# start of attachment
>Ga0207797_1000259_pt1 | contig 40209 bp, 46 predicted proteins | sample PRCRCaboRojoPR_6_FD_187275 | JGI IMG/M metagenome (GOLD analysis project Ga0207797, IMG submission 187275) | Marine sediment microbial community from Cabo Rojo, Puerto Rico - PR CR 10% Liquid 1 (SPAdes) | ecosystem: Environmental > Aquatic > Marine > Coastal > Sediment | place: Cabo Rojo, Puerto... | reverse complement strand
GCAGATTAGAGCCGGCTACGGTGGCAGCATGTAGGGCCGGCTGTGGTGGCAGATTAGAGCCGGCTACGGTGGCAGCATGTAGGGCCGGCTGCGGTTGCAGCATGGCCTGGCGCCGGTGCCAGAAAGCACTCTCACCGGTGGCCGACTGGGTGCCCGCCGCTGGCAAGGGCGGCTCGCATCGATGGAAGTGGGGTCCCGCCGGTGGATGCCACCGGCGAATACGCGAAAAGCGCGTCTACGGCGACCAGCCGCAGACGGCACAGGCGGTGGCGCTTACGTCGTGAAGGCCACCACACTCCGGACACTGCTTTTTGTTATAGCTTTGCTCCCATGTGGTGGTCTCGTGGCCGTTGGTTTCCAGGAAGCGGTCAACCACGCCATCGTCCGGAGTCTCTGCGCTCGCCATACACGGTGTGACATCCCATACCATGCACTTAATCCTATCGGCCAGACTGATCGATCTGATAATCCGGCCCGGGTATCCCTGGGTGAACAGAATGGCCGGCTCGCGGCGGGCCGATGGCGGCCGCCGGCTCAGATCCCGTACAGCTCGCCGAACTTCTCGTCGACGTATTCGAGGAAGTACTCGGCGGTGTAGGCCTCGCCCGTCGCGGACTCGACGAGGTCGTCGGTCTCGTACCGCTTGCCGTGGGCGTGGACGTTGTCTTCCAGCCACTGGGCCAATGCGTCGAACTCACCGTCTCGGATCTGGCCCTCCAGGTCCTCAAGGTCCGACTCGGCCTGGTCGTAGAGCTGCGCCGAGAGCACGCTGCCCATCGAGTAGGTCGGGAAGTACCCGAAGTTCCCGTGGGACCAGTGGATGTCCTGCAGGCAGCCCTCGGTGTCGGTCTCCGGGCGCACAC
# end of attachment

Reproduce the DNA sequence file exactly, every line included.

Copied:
>Ga0207797_1000259_pt1 | contig 40209 bp, 46 predicted proteins | sample PRCRCaboRojoPR_6_FD_187275 | JGI IMG/M metagenome (GOLD analysis project Ga0207797, IMG submission 187275) | Marine sediment microbial community from Cabo Rojo, Puerto Rico - PR CR 10% Liquid 1 (SPAdes) | ecosystem: Environmental > Aquatic > Marine > Coastal > Sediment | place: Cabo Rojo, Puerto... | reverse complement strand
GCAGATTAGAGCCGGCTACGGTGGCAGCATGTAGGGCCGGCTGTGGTGGCAGATTAGAGCCGGCTACGGTGGCAGCATGTAGGGCCGGCTGCGGTTGCAGCATGGCCTGGCGCCGGTGCCAGAAAGCACTCTCACCGGTGGCCGACTGGGTGCCCGCCGCTGGCAAGGGCGGCTCGCATCGATGGAAGTGGGGTCCCGCCGGTGGATGCCACCGGCGAATACGCGAAAAGCGCGTCTACGGCGACCAGCCGCAGACGGCACAGGCGGTGGCGCTTACGTCGTGAAGGCCACCACACTCCGGACACTGCTTTTTGTTATAGCTTTGCTCCCATGTGGTGGTCTCGTGGCCGTTGGTTTCCAGGAAGCGGTCAACCACGCCATCGTCCGGAGTCTCTGCGCTCGCCATACACGGTGTGACATCCCATACCATGCACTTAATCCTATCGGCCAGACTGATCGATCTGATAATCCGGCCCGGGTATCCCTGGGTGAACAGAATGGCCGGCTCGCGGCGGGCCGATGGCGGCCGCCGGCTCAGATCCCGTACAGCTCGCCGAACTTCTCGTCGACGTATTCGAGGAAGTACTCGGCGGTGTAGGCCTCGCCCGTCGCGGACTCGACGAGGTCGTCGGTCTCGTACCGCTTGCCGTGGGCGTGGACGTTGTCTTCCAGCCACTGGGCCAATGCGTCGAACTCACCGTCTCGGATCTGGCCCTCCAGGTCCTCAAGGTCCGACTCGGCCTGGTCGTAGAGCTGCGCCGAGAGCACGCTGCCCATCGAGTAGGTCGGGAAGTACCCGAAGTTCCCGTGGGACCAGTGGATGTCCTGCAGGCAGCCCTCGGTGTCGGTCTCCGGGCGCACAC